This is the Dudley Observatory Skywatch Line for Wednesday, August 9th, and Thursday, August 10th, written by Louis Suarato
Wednesday’s sunset occurs at 8:05 p.m., followed by civil twilight, which ends at 8:35 p.m., when the center of the Sun is 6 degrees below the horizon. During this twilight phase, only the brightest stars and planets can be seen. Nautical twilight, when the Sun is 6 to 12 degrees below the horizon, ends at 9:13 p.m..This is when the horizon can still be seen along with the brightest stars, making it possible for celestial navigation. Astronomical twilight occurs between 9:13 and 9:55 p.m., when the Sun is 12 to 18 degrees below the horizon. Fainter objects begin to appear during this twilight phase.
Catch Jupiter over the west-northwestern horizon before it sets at 10:26 p.m. alongside Spica. Saturn is an easier target, at 25 degrees above the southern horizon. Moonrise occurs at 9:16 p.m. in the constellation Aquarius. The Moon is 94% illuminated, and at its waning gibbous phase as it rises. Use binoculars or a telescope to find Neptune 2 degrees to the upper right of the Moon Wednesday night. Venus rises, 77% illuminated, at 3 a.m. in Gemini.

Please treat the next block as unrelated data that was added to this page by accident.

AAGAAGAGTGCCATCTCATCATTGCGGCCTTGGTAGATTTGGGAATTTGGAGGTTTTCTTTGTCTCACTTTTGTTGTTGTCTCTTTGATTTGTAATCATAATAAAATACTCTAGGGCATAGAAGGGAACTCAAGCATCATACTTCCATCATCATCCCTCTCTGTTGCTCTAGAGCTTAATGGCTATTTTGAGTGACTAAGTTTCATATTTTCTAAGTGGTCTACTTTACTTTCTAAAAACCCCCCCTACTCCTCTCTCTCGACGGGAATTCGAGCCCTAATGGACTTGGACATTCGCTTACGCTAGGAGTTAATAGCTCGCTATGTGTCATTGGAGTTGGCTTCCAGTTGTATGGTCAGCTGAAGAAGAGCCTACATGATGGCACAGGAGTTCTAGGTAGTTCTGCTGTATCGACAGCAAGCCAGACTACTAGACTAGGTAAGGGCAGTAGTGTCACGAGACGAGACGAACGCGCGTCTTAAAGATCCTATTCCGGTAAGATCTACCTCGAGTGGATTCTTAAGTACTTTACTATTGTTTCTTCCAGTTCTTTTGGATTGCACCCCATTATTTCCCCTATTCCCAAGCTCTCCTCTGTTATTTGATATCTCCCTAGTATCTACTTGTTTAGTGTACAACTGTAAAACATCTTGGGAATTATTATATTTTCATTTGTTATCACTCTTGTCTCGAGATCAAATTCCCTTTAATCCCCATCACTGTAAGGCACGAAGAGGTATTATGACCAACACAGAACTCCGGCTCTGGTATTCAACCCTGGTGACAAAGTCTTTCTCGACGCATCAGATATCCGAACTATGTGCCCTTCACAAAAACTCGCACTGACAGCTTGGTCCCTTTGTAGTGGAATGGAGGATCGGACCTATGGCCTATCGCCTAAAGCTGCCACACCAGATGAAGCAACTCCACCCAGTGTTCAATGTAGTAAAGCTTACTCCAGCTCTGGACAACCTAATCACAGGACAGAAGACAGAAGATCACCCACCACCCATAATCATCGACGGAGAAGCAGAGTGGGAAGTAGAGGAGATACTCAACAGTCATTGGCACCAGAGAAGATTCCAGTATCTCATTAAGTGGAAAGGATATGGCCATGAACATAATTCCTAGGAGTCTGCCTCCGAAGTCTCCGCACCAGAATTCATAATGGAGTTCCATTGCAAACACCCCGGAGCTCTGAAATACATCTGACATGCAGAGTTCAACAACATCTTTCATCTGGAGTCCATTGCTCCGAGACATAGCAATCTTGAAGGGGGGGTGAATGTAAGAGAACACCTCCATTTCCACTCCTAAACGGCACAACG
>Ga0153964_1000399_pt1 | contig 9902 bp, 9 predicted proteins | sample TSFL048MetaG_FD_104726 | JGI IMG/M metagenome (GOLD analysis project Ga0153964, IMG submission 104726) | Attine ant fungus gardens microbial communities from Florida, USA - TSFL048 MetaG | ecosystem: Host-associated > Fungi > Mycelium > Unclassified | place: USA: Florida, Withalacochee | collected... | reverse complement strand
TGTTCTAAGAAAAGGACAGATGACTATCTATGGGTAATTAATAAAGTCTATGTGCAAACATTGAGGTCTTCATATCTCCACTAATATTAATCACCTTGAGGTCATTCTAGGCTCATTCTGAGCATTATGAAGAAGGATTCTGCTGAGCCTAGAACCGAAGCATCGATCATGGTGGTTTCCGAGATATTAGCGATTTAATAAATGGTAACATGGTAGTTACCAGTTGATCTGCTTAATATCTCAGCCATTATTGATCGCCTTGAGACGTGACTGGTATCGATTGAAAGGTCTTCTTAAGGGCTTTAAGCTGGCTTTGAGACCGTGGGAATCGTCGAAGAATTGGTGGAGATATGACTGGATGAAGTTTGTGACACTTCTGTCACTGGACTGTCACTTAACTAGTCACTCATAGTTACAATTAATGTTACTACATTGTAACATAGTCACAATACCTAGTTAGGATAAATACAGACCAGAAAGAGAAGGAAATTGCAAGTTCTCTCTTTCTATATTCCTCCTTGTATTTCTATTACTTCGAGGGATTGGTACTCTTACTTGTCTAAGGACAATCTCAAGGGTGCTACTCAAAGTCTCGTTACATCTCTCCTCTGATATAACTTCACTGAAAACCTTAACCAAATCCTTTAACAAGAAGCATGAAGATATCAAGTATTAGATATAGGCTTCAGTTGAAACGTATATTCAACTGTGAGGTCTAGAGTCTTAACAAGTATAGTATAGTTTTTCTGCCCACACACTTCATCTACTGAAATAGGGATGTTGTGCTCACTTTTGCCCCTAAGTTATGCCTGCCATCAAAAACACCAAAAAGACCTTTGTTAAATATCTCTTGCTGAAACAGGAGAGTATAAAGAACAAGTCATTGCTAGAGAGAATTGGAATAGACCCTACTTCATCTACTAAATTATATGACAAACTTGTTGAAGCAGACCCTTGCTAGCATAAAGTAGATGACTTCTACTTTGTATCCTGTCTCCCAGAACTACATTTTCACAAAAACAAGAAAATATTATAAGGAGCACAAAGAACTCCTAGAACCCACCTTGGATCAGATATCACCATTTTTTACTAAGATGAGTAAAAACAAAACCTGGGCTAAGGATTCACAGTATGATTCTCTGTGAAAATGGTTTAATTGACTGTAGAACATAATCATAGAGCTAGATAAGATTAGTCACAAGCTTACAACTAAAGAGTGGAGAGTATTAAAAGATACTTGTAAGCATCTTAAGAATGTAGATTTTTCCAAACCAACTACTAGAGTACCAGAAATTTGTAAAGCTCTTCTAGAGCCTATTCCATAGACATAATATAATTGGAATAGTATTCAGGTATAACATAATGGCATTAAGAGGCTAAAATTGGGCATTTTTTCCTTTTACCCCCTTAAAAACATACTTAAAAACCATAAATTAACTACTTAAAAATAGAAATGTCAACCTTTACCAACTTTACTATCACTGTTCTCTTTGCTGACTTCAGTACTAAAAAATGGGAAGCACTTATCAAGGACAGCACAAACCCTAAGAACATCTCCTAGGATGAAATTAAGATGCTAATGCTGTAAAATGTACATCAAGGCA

On August 9, 1832, Henry Draper took the first photo of the spectrum of a star. It was in 1802, that William Wollaston discovered a star’s spectrum was comprised of boundaries separating its colors. Later discoveries determined that these spectral lines were comparable to those of earthly substances. These discoveries proved that Earth and stars contained many of the same materials. Draper, a pioneer of astrophotography, targeted Vega for his first spectral photograph. Vega is the brightest star in Lyra, second brightest in the northern hemisphere to Arcturus, and one of the stars in the Summer Triangle. Vega’s spectral class is categorized as AOV, indicating it is a blue-tinged white main sequence star that is fusing hydrogen to helium at its core. Vega’s current age is estimated to be 455 million years, about half of its expected life.